To be well-suited for use on mobile networks, the medium must be able to cover a wide area so clients can move throughout a coverage area. The two media that have seen the widest use in local-area applications are infrared light and radio waves.
Most portable PCs sold now have infrared ports that can make quick connections to printers and other peripherals. However, infrared light has limitations; it is easily blocked by walls, partitions, and other office construction.
Radio waves can penetrate most office obstructions and offer a wider coverage range. It is no surprise that most, if not all, 802.11 products on the market use the radio wave physical layer.
Wireless devices are constrained to operate in a certain frequency band. Each band has an associated bandwidth, which is simply the amount of frequency space in the band. Bandwidth has acquired a connotation of being a measure of the data capacity of a link.
A great deal of mathematics, information theory, and signal processing can be used to show that higher-bandwidth slices can be used to transmit more information. As an example, an analog mobile telephony channel requires a 20-kHz bandwidth.
TV signals are vastly more complex and have a correspondingly larger bandwidth of 6 MHz. The use of a radio spectrum is rigorously controlled by regulatory authorities through licensing processes.
In the U.S., regulation is done by the Federal Communications Commission (FCC). Many FCC rules are adopted by other countries throughout the Americas. European allocation is performed by CEPT's European Radiocommunications Office (ERO).
Other allocation work is done by the International Telecommunications Union (ITU). To prevent overlapping uses of the radio waves, frequency is allocated in bands, which are simply ranges of frequencies available to specified applications.
Here the lists some common frequency bands used in the U.S.
- UHF ISM - 902-928 MHz
- S-Band - 2-4 GHz
- S-Band ISM - 2.4-2.5 GHz
- C-Band - 4-8 GHz
- C-Band satellite downlink - 3.7-4.2 GHz
- C-Band Radar (weather) - 5.25-5.925 GHz
- C-Band ISM - 5.725-5.875 GHz
- C-Band satellite uplink - 5.925-6.425 GHz
- X-Band - 8-12 GHz
- X-Band Radar (police/weather) - 8.5-10.55 GHz
- Ku-Band - 12-18 GHz
- Ku-Band Radar (police) - 13.4-14 GHz 15.7-17.7 GHz
In list above, there are three bands labeled ISM, which is an abbreviation for industrial, scientific, and medical. ISM bands are set aside for equipment that, broadly speaking, is related to industrial or scientific processes or is used by medical equipment.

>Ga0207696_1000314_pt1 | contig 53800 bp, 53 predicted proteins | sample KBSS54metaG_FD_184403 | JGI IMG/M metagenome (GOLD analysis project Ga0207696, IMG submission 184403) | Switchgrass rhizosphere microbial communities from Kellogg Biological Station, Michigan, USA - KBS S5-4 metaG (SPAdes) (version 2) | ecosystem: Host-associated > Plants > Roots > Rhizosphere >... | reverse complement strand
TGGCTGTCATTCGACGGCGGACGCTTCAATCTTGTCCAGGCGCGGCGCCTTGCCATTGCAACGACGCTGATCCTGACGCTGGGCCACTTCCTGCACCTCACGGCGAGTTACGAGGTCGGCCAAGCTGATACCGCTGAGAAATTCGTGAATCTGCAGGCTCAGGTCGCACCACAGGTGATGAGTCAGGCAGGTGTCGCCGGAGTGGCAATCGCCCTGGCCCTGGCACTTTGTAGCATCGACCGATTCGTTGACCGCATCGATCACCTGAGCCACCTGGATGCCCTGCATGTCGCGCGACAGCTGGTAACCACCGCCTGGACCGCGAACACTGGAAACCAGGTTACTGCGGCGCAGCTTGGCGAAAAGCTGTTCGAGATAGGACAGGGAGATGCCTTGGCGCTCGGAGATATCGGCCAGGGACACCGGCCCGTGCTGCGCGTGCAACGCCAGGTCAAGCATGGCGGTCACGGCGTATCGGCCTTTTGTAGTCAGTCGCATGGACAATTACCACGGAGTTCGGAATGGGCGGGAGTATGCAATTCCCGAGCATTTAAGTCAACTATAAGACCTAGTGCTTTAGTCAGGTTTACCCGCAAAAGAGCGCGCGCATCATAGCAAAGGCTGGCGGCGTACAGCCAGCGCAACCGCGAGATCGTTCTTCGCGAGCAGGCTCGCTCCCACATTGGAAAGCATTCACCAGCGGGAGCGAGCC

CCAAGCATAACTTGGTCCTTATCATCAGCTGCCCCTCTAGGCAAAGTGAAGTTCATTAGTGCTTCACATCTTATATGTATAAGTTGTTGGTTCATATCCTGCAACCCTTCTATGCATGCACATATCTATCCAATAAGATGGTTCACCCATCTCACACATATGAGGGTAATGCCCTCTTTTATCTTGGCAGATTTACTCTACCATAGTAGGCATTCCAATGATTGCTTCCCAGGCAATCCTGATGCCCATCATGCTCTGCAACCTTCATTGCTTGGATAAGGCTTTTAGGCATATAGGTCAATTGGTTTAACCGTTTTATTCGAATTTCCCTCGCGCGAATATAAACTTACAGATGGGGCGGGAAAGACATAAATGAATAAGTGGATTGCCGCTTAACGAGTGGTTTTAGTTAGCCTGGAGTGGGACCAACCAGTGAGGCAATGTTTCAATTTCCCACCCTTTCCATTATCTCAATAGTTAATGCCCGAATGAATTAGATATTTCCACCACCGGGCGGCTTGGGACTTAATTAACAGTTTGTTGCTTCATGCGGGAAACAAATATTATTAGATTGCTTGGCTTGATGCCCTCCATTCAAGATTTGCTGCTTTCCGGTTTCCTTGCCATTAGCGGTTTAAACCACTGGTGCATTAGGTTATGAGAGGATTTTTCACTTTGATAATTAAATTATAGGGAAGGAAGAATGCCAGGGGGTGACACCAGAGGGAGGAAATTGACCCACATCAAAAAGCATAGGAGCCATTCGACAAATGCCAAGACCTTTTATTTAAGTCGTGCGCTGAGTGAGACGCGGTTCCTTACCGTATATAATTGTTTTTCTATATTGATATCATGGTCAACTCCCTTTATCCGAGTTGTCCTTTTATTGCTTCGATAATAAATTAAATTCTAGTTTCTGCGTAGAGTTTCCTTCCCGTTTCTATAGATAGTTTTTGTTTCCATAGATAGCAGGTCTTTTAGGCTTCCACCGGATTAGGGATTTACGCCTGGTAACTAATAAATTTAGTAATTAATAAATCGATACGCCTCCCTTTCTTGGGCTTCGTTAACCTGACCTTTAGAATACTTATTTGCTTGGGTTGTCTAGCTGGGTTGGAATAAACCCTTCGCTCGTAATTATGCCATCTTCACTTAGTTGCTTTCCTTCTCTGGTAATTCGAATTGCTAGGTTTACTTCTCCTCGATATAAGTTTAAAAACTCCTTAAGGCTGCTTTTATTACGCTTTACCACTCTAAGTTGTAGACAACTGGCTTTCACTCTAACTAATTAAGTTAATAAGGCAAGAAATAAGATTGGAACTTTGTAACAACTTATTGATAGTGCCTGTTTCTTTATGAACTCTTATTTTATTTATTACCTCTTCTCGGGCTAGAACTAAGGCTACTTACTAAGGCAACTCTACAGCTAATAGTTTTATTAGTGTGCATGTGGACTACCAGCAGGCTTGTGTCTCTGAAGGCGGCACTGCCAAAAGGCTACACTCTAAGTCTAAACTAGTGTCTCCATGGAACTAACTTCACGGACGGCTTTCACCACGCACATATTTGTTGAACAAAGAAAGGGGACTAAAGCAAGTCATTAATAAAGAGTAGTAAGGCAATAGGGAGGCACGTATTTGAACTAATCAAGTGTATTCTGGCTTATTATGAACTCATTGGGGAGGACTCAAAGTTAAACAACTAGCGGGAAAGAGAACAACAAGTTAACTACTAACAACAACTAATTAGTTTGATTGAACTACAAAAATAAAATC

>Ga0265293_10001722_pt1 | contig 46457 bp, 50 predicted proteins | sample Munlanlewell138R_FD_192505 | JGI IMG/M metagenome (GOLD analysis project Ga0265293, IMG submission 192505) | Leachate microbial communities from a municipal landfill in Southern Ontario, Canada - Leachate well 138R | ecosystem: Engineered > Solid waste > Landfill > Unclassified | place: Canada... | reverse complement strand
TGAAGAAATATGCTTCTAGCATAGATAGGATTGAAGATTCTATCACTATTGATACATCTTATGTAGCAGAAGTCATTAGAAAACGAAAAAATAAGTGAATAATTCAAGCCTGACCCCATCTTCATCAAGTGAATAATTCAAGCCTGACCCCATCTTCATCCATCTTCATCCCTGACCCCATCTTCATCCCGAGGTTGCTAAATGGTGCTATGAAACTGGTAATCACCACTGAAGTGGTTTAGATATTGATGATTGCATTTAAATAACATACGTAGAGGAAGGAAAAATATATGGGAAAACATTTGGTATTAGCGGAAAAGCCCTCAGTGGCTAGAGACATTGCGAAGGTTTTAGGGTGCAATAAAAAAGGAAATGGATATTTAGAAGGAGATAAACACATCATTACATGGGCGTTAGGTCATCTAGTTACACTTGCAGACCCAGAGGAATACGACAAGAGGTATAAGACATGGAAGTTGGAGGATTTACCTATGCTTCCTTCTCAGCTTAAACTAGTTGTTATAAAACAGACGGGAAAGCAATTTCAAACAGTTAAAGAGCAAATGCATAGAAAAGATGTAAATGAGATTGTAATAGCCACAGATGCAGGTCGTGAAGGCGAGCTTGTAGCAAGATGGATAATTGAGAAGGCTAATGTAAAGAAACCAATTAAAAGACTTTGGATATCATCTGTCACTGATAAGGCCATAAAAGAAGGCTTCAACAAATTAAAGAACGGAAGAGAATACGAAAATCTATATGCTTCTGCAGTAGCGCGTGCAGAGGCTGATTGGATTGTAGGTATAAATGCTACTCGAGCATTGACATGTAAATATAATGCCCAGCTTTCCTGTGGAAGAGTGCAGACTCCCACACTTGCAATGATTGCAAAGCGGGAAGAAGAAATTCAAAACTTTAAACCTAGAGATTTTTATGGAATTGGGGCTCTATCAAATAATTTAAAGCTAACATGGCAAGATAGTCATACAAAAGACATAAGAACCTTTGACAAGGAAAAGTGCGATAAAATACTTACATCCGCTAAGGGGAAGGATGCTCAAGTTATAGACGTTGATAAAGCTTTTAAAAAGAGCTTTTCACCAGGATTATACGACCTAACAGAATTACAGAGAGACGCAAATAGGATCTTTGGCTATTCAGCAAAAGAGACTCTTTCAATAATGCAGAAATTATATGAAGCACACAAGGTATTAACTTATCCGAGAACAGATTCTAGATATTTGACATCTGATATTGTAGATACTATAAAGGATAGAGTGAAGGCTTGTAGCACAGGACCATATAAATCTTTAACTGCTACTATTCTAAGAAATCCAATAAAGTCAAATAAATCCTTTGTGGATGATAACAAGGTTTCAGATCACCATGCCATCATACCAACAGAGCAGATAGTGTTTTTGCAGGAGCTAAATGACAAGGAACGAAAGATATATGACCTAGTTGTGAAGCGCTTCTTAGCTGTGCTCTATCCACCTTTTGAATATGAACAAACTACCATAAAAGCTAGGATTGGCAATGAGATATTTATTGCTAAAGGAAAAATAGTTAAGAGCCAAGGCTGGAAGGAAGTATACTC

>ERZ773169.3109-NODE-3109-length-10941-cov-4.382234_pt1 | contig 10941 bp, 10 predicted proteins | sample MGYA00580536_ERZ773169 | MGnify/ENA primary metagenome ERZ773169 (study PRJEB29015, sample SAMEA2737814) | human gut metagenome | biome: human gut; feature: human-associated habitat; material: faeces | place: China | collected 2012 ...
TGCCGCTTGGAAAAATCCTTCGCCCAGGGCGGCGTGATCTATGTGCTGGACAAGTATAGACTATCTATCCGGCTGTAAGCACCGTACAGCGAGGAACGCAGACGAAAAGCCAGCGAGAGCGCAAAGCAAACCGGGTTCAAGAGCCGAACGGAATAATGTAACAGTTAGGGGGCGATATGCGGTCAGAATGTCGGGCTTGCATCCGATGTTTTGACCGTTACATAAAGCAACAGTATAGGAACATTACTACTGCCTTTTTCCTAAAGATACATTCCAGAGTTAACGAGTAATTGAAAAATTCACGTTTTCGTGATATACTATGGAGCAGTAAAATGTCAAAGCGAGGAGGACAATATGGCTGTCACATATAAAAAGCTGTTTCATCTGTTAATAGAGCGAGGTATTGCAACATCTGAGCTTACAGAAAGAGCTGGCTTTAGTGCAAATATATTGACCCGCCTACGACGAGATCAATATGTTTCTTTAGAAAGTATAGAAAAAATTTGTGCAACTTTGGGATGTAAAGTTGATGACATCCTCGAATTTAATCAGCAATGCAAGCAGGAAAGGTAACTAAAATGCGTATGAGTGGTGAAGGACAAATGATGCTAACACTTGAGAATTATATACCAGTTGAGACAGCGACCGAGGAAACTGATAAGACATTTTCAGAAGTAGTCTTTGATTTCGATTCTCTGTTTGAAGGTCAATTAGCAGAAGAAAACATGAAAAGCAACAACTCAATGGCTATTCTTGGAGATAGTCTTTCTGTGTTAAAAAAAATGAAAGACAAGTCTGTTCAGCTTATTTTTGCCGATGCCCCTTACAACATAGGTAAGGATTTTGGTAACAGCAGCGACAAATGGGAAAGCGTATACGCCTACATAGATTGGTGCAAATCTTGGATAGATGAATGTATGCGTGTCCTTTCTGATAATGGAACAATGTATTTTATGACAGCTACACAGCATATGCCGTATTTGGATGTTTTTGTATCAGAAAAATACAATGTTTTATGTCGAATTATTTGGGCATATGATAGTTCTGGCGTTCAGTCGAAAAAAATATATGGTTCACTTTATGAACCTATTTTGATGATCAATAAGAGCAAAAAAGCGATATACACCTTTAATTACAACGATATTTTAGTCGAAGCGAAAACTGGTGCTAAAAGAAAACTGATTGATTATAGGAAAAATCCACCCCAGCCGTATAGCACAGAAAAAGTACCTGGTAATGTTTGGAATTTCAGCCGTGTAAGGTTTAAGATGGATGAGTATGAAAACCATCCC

Perhaps the most familiar ISM-band device is the microwave oven, which operates in the 2.4-GHz ISM band because electromagnetic radiation at that frequency is particularly effective for heating water.
I pay special attention to the ISM bands because that's where 802.11 devices operate. The more common 802.11b devices operate in S-band ISM. The ISM bands are generally license-free, provided that devices are low-power.
How much sense does it make to require a license for microwave ovens, after all? Likewise, you don't need a license to set up and operate a wireless network.
Wireless networks do not replace fixed networks. The main advantage of mobility is that the network user is moving. Servers and other data center equipment must access data, but the physical location of the server is irrelevant.
As long as the servers do not move, they may as well be connected to wires that do not move. The speed of wireless networks is constrained by the available bandwidth. Information theory can be used to deduce the upper limit on the speed of a network.
Unless the regulatory authorities are willing to make the unlicensed spectrum bands bigger, there is an upper limit on the speed of wireless networks. Wireless-network hardware tends to be slower than wired hardware.
Unlike the 10-GB Ethernet standard, wireless-network standards must carefully validate received frames to guard against loss due to the unreliability of the wireless medium. Using radio waves as the network medium poses several challenges.
Specifications for wired networks are designed so that a network will work as long as it respects the specifications. Radio waves can suffer from a number of propagation problems that may interrupt the radio link, such as multipath interference and shadows.
Security on any network is a prime concern. On wireless networks, it is often a critical concern because the network transmissions are available to anyone within range of the transmitter with the appropriate antenna.
On a wired network, the signals stay in the wires and can be protected by strong physical-access control (locks on the doors of wiring closets, and so on). On a wireless network, sniffing is much easier because the radio transmissions are designed to be processed by any receiver within range.
Furthermore, wireless networks tend to have fuzzy boundaries. A corporate wireless network may extend outside the building. It is quite possible that a parked car across the street could be receiving the signals from your network.